Now that Samsung has discontinued the Galaxy Note 7, the company might hope the worst is behind it. But new data points suggests it'll only get worse.
Samsung will ship 310 million smartphones this year, down from a forecast of 316 million units, according to new data from research firm TrendForce. Customers will, in turn, move in part to Apple's (aapl) iPhone, which will see its forecast shipments grow from 205 million to 208 million due in part to the Galaxy Note 7's woes, according to TrendForce.
"In the large-size smartphone market, Samsung’s competitors such as Apple, Huawei, Vivo, and OPPO are expected to snatch up the demand that was initially going to Note 7," TrendForce said.
But that's just the tip of the iceberg. TrendForce estimates that Samsung was going to produce 10 to 12 million Galaxy Note 7 units this year. Now that it's discontinued the smartphone and won't come close to that figure (TrendForce believes four million units shipped so far and now all will be scrapped), Samsung stands to miss out on billions of dollars in lost revenue alone.
"In the long run, the fallout from the Note 7 incident will have a significant impact on Samsung’s overall bottom line," TrendForce said in a statement.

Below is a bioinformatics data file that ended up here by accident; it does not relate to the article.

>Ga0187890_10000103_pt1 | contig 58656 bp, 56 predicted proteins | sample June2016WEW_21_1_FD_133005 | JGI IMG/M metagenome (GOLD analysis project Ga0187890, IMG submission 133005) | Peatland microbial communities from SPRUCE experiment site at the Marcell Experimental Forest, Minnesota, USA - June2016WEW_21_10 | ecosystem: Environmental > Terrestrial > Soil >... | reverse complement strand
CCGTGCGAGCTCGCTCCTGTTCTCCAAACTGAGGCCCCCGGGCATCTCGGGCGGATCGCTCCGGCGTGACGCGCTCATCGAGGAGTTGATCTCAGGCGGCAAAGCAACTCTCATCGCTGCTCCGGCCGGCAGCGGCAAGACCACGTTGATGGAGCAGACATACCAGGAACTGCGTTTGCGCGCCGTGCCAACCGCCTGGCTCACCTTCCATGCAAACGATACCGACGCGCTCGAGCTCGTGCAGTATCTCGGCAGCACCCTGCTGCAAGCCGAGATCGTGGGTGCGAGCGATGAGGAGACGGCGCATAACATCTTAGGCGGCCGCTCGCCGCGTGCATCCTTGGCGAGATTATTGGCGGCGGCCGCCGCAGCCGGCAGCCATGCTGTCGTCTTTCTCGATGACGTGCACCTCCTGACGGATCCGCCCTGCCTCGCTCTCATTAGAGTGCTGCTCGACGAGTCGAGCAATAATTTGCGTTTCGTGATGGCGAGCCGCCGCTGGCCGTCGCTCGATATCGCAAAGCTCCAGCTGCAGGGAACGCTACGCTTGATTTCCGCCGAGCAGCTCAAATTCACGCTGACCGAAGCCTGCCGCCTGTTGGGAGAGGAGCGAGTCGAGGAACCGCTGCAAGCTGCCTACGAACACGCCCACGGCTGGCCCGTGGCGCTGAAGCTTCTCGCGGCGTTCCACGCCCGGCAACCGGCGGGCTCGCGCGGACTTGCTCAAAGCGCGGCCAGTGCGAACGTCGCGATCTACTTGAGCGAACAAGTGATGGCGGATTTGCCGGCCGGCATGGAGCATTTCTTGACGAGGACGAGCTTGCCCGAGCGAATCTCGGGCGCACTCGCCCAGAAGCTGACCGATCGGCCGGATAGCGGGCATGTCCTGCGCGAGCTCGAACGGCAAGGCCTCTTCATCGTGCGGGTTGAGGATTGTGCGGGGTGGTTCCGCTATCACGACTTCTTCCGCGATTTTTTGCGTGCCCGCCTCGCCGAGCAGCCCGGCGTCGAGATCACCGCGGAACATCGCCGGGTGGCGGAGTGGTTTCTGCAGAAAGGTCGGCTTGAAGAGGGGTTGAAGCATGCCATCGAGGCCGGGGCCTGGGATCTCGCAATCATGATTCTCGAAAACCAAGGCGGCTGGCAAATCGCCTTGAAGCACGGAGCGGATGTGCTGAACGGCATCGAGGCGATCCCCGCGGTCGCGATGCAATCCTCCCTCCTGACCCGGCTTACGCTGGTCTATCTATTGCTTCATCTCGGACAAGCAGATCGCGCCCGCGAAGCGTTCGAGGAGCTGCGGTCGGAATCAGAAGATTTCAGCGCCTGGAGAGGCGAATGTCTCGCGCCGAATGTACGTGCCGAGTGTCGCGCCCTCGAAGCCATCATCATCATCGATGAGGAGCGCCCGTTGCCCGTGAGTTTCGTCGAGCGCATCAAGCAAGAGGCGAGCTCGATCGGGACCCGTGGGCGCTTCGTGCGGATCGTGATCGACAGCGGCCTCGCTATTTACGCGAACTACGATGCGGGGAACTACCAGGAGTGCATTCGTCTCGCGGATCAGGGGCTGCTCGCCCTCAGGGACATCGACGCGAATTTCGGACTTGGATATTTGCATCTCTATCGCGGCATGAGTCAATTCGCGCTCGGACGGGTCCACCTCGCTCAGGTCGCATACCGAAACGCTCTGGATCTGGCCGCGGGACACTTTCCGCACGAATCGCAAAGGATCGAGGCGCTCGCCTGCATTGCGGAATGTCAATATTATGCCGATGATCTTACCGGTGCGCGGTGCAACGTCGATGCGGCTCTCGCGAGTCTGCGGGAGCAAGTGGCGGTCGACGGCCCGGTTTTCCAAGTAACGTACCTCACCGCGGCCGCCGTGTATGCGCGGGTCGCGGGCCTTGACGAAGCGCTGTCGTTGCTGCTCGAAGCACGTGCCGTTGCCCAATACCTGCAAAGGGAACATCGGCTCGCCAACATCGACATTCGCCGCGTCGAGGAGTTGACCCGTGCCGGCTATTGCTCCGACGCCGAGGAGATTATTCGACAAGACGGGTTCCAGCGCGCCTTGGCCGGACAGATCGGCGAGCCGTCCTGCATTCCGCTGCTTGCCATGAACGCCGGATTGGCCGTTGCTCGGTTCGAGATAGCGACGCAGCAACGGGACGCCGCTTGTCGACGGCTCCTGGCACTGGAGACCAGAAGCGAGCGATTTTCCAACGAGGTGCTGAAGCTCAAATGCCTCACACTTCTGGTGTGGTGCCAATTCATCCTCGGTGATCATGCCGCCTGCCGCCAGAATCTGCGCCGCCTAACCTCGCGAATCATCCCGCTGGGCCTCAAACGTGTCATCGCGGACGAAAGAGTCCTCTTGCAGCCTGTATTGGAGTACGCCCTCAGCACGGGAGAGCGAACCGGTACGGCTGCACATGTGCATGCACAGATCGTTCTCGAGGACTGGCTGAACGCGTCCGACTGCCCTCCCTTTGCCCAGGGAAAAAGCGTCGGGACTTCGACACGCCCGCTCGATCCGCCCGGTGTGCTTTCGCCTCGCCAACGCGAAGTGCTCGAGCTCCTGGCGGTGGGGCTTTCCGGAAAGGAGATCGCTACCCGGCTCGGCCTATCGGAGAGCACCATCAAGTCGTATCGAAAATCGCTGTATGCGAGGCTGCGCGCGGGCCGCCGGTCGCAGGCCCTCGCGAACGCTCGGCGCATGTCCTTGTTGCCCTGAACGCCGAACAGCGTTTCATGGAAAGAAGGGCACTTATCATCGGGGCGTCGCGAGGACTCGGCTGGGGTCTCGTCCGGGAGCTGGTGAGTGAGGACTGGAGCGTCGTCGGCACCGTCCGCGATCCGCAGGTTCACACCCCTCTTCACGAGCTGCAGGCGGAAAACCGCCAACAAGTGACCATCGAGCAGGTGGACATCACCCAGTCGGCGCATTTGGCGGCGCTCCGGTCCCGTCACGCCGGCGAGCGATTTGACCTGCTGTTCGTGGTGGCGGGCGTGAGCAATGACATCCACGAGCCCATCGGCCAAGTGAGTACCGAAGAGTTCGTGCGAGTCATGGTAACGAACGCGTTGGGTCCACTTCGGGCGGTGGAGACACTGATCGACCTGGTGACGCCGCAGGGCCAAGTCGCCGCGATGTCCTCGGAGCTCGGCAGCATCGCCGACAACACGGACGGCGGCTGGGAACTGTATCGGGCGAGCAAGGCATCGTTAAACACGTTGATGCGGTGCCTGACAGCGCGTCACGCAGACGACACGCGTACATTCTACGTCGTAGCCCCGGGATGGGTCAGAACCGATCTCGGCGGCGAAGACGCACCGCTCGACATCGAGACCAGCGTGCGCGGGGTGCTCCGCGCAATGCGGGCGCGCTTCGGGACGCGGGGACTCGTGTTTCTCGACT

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The TrendForce data might even be on the bearish side, some analysts say. In fact, analysts at Credit Suisse told Reuters on Tuesday that Samsung could have tallied sales of up to 19 million units on the Galaxy Note 7, which would have generated for the company about $17 billion in revenue. After the smartphone's first recall, analysts had expected Samsung to fix the problem and take a $5 billion cost in missed sales and recall-related expenses.
Samsung on Tuesday announced that it has officially stopped all production on the Galaxy Note 7 after several reports cropped up in recent days of its replacement Galaxy Note 7 units exploding. Samsung's first-run of Galaxy Note 7 units were overheating and causing batteries to explode. In response, the company issued a global recall and said its second slate of devices would be safe. Now, after a rash of recent explosions, it's clear they're not.
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"For the benefit of consumers' safety, we stopped sales and exchanges of the Galaxy Note 7 and have consequently decided to stop production," a Samsung spokesperson told Fortune in a statement on Tuesday. Samsung, which also faces the prospect of expensive lawsuits related to the exploding Galaxy Note 7, has not said exactly how much it might lose.
Regardless, Samsung shareholders seem concerned: the company's shares on Tuesday closed at 1,545,000 won, shaving off approximately $18 billion in value since Monday, according to Thomson Reuters.
And the bloodletting has only just begun.